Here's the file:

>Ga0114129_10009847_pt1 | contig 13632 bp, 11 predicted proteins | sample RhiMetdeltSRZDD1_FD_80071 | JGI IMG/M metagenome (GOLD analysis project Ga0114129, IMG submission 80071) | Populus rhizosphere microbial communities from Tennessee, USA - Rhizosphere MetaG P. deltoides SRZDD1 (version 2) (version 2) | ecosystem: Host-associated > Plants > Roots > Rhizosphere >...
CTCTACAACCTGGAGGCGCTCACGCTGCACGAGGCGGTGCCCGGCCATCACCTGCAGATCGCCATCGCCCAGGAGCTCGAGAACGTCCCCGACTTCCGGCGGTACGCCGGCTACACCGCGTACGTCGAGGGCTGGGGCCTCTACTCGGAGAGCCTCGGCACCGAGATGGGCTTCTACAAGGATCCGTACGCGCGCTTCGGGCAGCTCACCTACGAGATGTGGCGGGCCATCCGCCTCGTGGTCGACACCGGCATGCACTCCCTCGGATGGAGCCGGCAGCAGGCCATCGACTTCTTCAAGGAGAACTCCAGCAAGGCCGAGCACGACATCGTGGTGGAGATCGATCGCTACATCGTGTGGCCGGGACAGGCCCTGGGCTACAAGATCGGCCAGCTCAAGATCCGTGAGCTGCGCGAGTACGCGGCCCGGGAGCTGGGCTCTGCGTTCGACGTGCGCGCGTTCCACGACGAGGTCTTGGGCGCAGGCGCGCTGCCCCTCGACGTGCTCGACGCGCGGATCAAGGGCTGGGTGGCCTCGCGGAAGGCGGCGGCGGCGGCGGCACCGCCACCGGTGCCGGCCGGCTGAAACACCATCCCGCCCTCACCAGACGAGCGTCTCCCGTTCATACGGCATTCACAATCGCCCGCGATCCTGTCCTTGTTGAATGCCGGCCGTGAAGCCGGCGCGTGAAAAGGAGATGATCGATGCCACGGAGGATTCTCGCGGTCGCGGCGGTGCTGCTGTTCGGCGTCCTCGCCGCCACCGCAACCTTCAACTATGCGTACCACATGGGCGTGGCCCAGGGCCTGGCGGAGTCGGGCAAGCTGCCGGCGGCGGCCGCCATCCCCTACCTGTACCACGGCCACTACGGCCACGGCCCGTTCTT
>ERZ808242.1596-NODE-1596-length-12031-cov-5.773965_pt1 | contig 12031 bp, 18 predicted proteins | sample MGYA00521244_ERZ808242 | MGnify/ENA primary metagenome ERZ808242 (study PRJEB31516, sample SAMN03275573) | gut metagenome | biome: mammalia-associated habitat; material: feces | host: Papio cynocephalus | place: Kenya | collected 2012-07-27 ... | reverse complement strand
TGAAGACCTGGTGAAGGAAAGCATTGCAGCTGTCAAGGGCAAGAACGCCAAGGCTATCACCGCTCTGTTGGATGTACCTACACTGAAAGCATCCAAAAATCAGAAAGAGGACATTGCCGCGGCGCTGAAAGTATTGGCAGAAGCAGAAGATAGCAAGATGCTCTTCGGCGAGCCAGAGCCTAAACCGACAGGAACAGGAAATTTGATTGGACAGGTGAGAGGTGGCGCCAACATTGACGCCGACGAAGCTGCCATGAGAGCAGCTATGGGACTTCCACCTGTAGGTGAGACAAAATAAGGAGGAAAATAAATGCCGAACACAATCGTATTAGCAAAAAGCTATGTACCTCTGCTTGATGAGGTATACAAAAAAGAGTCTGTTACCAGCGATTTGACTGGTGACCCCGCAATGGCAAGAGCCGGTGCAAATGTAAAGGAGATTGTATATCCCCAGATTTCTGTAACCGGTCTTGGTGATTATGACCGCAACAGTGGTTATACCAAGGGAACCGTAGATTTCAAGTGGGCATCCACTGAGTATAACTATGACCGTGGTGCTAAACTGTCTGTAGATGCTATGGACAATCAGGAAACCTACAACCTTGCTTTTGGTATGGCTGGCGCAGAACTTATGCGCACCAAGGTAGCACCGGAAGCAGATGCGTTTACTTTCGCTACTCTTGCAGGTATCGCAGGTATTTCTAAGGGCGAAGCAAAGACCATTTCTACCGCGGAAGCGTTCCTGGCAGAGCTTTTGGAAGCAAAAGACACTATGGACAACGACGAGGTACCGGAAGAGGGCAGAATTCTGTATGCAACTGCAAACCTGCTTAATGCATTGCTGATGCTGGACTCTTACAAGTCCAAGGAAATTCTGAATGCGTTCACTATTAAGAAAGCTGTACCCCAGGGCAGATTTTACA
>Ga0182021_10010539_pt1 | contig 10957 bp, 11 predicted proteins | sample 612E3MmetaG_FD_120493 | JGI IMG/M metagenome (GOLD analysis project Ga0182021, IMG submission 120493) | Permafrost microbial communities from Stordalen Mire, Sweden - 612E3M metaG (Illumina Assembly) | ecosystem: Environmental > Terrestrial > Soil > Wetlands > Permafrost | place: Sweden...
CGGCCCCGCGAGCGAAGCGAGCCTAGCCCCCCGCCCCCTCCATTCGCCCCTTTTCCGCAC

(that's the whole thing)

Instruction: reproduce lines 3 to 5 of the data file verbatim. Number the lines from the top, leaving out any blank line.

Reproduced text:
>ERZ808242.1596-NODE-1596-length-12031-cov-5.773965_pt1 | contig 12031 bp, 18 predicted proteins | sample MGYA00521244_ERZ808242 | MGnify/ENA primary metagenome ERZ808242 (study PRJEB31516, sample SAMN03275573) | gut metagenome | biome: mammalia-associated habitat; material: feces | host: Papio cynocephalus | place: Kenya | collected 2012-07-27 ... | reverse complement strand
TGAAGACCTGGTGAAGGAAAGCATTGCAGCTGTCAAGGGCAAGAACGCCAAGGCTATCACCGCTCTGTTGGATGTACCTACACTGAAAGCATCCAAAAATCAGAAAGAGGACATTGCCGCGGCGCTGAAAGTATTGGCAGAAGCAGAAGATAGCAAGATGCTCTTCGGCGAGCCAGAGCCTAAACCGACAGGAACAGGAAATTTGATTGGACAGGTGAGAGGTGGCGCCAACATTGACGCCGACGAAGCTGCCATGAGAGCAGCTATGGGACTTCCACCTGTAGGTGAGACAAAATAAGGAGGAAAATAAATGCCGAACACAATCGTATTAGCAAAAAGCTATGTACCTCTGCTTGATGAGGTATACAAAAAAGAGTCTGTTACCAGCGATTTGACTGGTGACCCCGCAATGGCAAGAGCCGGTGCAAATGTAAAGGAGATTGTATATCCCCAGATTTCTGTAACCGGTCTTGGTGATTATGACCGCAACAGTGGTTATACCAAGGGAACCGTAGATTTCAAGTGGGCATCCACTGAGTATAACTATGACCGTGGTGCTAAACTGTCTGTAGATGCTATGGACAATCAGGAAACCTACAACCTTGCTTTTGGTATGGCTGGCGCAGAACTTATGCGCACCAAGGTAGCACCGGAAGCAGATGCGTTTACTTTCGCTACTCTTGCAGGTATCGCAGGTATTTCTAAGGGCGAAGCAAAGACCATTTCTACCGCGGAAGCGTTCCTGGCAGAGCTTTTGGAAGCAAAAGACACTATGGACAACGACGAGGTACCGGAAGAGGGCAGAATTCTGTATGCAACTGCAAACCTGCTTAATGCATTGCTGATGCTGGACTCTTACAAGTCCAAGGAAATTCTGAATGCGTTCACTATTAAGAAAGCTGTACCCCAGGGCAGATTTTACA
>Ga0182021_10010539_pt1 | contig 10957 bp, 11 predicted proteins | sample 612E3MmetaG_FD_120493 | JGI IMG/M metagenome (GOLD analysis project Ga0182021, IMG submission 120493) | Permafrost microbial communities from Stordalen Mire, Sweden - 612E3M metaG (Illumina Assembly) | ecosystem: Environmental > Terrestrial > Soil > Wetlands > Permafrost | place: Sweden...